Here's why the FBI thought Trump could be a Russian asset
Trump abruptly cancelled a meeting with Russian President Vladimir Putin planned for the G20 summit. (AFP/File / Brendan Smialowski)

It was revealed this week that the Federal Bureau of Investigation (FBI) opened an investigation into President Donald Trump attempting to ensure he is not a Kremlin asset. Agents and Justice Department insiders who spoke with them said the White House’s protestations that the investigation was “absurd” are far from the truth, with one admitting it was based on “serious and substantial evidence,” the Daily Beast reported.

Presumably, special counsel Robert Mueller has the information gathered and knows the facts of the case, but the possibility was news to Americans. Washington Post political editor Aaron Blake wrote Saturday that it was a shocking story and the tipping point was FBI Director James Comey's firing.

"Investigators reportedly shed their previous reservations about the inquiry after Trump’s televised admission to NBC News’ Lester Holt that the Russia investigation was on his mind when he did it," wrote Blake. "Another red flag was Trump’s attempts to include a reference to the Russia investigation in Deputy Attorney General Rod J. Rosenstein’s letter justifying the firing."

It's shocking enough that the president is being investigated for possibly working with a foreign country to score a presidential win, but the idea that a counterintelligence inquiry was launched was even more surprising.

Trump admitted everything to Lester Holt in an NBC News interview. However, the salacious Christopher Steele dossier prompted research into even more questions that it prompted. Then there's the matter of Trump asking Russia to find Hillary Clinton's emails live during a press conference.

“Millions of Americans will continue to wonder if the only possible explanation for this dangerous and inexplicable behavior is the possibility — the very real possibility — that President Putin holds damaging information over President Trump,” the Post quoted Minority Leader Chuck Schumer (D-NY), who took to the Senate floor last year.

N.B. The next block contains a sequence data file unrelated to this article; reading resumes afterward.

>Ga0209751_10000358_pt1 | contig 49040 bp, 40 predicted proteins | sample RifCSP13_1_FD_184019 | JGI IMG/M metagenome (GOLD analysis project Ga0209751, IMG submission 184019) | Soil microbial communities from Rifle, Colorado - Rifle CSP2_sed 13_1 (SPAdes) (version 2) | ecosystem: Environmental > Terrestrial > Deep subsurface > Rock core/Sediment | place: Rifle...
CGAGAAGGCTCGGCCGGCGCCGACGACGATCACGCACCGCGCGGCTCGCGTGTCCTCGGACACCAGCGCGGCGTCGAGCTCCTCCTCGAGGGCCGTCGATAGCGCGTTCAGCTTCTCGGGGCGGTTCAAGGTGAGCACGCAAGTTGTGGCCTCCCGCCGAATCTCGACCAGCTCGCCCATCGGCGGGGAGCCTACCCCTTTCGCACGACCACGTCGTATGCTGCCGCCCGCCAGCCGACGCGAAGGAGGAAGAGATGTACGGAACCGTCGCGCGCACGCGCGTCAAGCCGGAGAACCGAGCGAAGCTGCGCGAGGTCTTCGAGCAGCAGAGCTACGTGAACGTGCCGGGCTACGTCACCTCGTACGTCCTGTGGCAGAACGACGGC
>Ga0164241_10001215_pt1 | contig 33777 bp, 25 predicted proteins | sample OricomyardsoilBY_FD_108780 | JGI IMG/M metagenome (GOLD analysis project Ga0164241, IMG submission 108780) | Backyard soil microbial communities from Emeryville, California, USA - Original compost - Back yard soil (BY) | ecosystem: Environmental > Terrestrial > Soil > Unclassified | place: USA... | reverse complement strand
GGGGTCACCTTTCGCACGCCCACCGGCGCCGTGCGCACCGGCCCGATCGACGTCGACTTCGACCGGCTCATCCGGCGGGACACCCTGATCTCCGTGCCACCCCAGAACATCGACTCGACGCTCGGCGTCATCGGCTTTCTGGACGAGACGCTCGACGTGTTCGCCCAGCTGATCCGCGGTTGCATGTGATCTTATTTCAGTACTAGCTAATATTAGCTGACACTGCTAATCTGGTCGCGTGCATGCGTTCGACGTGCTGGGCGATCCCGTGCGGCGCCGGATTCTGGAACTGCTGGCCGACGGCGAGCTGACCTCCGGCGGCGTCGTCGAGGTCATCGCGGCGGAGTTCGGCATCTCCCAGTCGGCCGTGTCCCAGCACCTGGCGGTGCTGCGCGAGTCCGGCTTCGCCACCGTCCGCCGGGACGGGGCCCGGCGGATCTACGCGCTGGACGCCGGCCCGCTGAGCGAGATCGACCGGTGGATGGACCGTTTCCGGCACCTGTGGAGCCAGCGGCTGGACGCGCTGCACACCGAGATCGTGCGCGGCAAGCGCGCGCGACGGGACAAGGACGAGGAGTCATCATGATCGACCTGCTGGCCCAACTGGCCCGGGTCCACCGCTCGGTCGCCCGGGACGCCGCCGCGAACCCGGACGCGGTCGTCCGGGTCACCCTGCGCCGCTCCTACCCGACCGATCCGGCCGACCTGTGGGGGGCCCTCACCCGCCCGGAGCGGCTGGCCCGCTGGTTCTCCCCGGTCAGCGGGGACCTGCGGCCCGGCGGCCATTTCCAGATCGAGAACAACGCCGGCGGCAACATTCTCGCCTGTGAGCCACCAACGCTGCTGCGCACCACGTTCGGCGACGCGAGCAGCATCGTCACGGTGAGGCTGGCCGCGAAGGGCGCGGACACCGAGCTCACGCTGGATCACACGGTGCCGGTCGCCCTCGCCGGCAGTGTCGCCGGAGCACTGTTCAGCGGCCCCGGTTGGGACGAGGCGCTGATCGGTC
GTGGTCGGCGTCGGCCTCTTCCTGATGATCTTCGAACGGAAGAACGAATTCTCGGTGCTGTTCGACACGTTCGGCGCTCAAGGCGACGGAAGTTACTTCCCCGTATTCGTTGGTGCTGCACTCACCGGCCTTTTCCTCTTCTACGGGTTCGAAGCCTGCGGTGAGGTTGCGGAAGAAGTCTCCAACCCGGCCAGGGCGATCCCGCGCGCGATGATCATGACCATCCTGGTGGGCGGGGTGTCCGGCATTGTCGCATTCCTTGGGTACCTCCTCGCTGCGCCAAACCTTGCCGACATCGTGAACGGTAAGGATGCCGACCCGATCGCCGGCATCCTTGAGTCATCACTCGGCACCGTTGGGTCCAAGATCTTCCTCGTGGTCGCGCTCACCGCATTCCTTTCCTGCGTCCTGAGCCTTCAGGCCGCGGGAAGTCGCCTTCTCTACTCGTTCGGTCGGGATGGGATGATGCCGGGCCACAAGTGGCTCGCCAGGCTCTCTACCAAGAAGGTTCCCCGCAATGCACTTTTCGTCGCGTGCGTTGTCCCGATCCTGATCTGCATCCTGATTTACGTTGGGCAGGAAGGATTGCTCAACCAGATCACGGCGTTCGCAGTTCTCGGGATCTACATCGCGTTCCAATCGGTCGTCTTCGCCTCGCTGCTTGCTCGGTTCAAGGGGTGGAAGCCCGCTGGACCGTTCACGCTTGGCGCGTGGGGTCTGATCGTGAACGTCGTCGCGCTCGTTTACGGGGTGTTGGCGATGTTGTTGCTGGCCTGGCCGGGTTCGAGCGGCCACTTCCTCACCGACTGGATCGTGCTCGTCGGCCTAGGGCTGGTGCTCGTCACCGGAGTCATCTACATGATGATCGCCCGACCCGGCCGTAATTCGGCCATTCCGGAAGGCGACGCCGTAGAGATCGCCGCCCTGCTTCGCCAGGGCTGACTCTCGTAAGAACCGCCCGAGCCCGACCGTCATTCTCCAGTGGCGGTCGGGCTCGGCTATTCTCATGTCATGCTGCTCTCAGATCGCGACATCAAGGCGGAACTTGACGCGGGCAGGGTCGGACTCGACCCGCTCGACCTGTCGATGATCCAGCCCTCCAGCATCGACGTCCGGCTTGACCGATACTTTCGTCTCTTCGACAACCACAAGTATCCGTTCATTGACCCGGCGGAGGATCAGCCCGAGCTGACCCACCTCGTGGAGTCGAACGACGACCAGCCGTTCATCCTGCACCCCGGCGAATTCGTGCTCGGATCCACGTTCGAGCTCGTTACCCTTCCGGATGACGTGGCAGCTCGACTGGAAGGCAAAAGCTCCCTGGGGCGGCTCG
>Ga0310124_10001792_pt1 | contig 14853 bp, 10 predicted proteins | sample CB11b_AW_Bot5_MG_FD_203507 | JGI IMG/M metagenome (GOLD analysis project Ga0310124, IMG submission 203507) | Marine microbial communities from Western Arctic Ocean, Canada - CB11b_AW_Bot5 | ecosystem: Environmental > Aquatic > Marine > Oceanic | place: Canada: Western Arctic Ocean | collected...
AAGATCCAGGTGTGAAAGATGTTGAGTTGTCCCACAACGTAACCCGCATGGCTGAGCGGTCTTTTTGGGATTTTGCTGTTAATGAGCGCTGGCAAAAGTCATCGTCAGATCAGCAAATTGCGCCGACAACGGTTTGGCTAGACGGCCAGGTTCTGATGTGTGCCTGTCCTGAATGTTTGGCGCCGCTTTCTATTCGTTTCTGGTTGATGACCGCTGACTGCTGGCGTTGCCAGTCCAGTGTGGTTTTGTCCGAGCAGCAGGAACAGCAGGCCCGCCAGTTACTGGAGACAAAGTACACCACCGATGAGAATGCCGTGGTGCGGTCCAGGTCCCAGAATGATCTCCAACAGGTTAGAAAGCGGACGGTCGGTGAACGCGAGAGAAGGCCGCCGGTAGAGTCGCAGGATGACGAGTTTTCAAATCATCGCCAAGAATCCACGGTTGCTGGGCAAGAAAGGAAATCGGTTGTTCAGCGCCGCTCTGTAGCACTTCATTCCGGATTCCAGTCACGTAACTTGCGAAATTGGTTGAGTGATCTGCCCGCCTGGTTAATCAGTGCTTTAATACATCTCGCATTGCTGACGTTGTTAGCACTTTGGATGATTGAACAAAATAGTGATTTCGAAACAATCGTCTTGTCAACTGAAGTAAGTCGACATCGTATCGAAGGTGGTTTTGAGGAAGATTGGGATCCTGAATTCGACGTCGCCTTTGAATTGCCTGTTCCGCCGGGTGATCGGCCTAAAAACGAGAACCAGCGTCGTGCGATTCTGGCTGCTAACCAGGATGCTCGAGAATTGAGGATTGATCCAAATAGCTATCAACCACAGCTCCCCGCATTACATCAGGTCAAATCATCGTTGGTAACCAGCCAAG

Sen. Jeff Merkley (D-OR) called it "likely" and retired Republican Charlie Dent (R-PA) agreed.

As the investigations continue even more has been uncovered.

"If Trump was working for Russia, it would be logical to assume he’d need some way of actually learning what Russia desired — which would be difficult through regular channels, given they’d be monitored," Blake wrote. "We don’t know where these back channels stand in the Russia investigation, but if Mueller were probing a potential secret Trump-Russia alliance, you’d think they’d be of interest."

Then Trump met with Putin in Helsinki last year. No one was in attendance and no notes or recordings were made. The world had no idea what happened, what was said and what was promised. It has prompted many to speculate that Trump wanted it this way intentionally.

"But there was apparently enough subterfuge and concern here to cause the FBI to take an extraordinary step — even if it might have wound up being a brief one," Blake closed. "The idea that Trump’s interests might not indeed be “America First” has largely bubbled beneath the surface of American politics for the past two-plus years. It’s still highly speculative, based upon the public evidence, but as always, the question is what Mueller knows that we don’t."

Read the full take at The Washington Post.